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Pro-Palestinian media has praised the efforts of Irish activists, who managed to muster enough support to get an economic boycott of illegal Israeli settlement products passed by the Irish Senate on July 11. But do Palestinians really have a reason to be grateful? While solidarity with Palestine appears to be consistent within Irish civil society, the Irish government – like all other EU governments – continues to support Israel’s oppressive policies against the Palestinian people.

Sponsored by independent politician Frances Black, the “Occupied Territories Bill” was passed by twenty-five to twenty votes in  the senate. While it bans trade between Ireland and Israeli settlements, the bill does not enact a boycott of goods made inside Israel proper. As this would affect only 1% of Irish trade with Israel, which currently stands at over 50 million Euros annually, supporters of the bill have stressed its largely symbolic character.

The bill still has to be passed by the Irish parliament’s lower house, go through a committee state, and be ratified by Ireland’s president . If enacted, Ireland would become the first EU country to legally boycott products from Israeli settlements.

The bill is the latest symbolic gesture by Ireland toward the Palestinian people. In April, Dublin’s city council made headlines when it passed a motion barring the city from extending its contract with Hewlett Packard (HP) after it expires in September. The motion condemns HP, which is complicit in Israeli apartheid and settler-colonialism through its cooperation with the IDF. These initiatives are part of a history of dissent, albeit mild, on the part of Irish civil society and politicians against the EU’s staunch pro-Israel stance. Ireland’s own anti-colonialist struggle against Britain is seen as a major factor galvanizing this pro-Palestinian solidarity.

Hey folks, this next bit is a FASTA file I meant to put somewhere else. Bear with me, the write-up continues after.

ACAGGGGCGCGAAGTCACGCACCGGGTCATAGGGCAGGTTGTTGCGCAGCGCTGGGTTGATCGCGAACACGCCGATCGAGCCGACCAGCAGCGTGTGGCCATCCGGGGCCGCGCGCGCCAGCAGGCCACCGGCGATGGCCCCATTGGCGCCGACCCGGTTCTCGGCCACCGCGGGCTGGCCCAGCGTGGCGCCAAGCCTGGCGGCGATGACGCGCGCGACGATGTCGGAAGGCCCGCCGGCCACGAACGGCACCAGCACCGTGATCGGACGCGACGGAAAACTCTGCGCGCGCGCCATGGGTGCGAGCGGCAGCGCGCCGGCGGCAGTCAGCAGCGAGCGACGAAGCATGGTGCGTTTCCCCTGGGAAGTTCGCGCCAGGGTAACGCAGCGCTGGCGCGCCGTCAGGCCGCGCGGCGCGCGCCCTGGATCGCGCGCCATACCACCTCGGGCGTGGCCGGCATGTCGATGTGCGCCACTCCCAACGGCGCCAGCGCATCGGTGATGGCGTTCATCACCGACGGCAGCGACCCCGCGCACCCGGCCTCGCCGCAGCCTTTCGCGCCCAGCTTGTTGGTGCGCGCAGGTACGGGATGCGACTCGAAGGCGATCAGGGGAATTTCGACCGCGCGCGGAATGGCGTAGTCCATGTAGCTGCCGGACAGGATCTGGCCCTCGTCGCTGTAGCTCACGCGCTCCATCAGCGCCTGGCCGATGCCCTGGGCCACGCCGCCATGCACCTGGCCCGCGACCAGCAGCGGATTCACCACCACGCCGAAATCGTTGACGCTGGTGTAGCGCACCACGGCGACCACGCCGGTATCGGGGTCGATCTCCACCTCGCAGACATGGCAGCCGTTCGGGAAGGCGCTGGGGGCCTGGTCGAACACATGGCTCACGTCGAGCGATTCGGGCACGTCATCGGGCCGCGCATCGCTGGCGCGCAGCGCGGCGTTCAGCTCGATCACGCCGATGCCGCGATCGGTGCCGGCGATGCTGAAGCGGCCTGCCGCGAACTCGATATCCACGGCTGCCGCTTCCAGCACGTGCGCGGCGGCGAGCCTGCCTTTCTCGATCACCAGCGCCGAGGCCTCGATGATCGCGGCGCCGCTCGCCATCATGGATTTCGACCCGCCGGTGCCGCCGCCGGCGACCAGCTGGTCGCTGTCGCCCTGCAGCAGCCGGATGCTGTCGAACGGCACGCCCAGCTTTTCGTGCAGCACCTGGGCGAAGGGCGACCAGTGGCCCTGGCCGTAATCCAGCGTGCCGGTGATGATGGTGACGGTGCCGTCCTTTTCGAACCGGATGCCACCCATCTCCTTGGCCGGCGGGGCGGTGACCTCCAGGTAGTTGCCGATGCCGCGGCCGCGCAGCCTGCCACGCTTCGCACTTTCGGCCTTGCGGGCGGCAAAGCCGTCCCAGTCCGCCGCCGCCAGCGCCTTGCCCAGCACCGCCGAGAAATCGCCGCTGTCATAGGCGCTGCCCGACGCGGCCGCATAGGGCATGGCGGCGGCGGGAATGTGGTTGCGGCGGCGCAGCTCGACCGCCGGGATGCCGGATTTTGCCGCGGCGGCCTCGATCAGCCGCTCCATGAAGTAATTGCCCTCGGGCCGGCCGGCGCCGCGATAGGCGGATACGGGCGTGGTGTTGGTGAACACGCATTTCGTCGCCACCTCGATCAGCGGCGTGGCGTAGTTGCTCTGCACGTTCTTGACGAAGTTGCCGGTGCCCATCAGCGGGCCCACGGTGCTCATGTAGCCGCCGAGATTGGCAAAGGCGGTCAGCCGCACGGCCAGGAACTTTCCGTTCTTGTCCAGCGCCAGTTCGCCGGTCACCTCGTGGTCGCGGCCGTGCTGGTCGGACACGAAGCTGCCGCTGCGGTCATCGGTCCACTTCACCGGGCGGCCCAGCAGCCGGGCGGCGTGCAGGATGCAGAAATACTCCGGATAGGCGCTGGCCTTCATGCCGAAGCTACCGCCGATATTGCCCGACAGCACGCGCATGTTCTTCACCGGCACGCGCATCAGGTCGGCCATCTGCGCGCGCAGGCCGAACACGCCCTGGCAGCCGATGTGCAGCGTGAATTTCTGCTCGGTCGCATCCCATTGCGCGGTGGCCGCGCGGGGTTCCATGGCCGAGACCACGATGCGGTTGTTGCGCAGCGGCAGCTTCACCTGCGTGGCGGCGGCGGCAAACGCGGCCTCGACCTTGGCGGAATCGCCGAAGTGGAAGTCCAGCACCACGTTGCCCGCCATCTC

While the Irish parliamentary bill is based on good intentions, like the other initiatives that have come before it, it does little to meaningfully oppose Israel’s now five-decade-long occupation of Palestine and dispossession of the Palestinian people. At best, the bill merely underscores the international community’s, including the EU’s, long history of aiding and abetting Israel’s crimes against the Palestinians.

Just last weekend, this fact was made clear. On July 14, in its latest bombardment of Gaza, the IDF killed two Palestinian children. Instead of expressing outrage at this crime, the EU’s official representation in Israel expressed solidarity with Israel:

Neither Brussels, nor Dublin, expressed any reaction to Israel’s murder of yet more Palestinian children.

Every single EU country, including Ireland, has failed the Palestinians. Acknowledging Palestinian humanity through symbolic bills will not change this fact.

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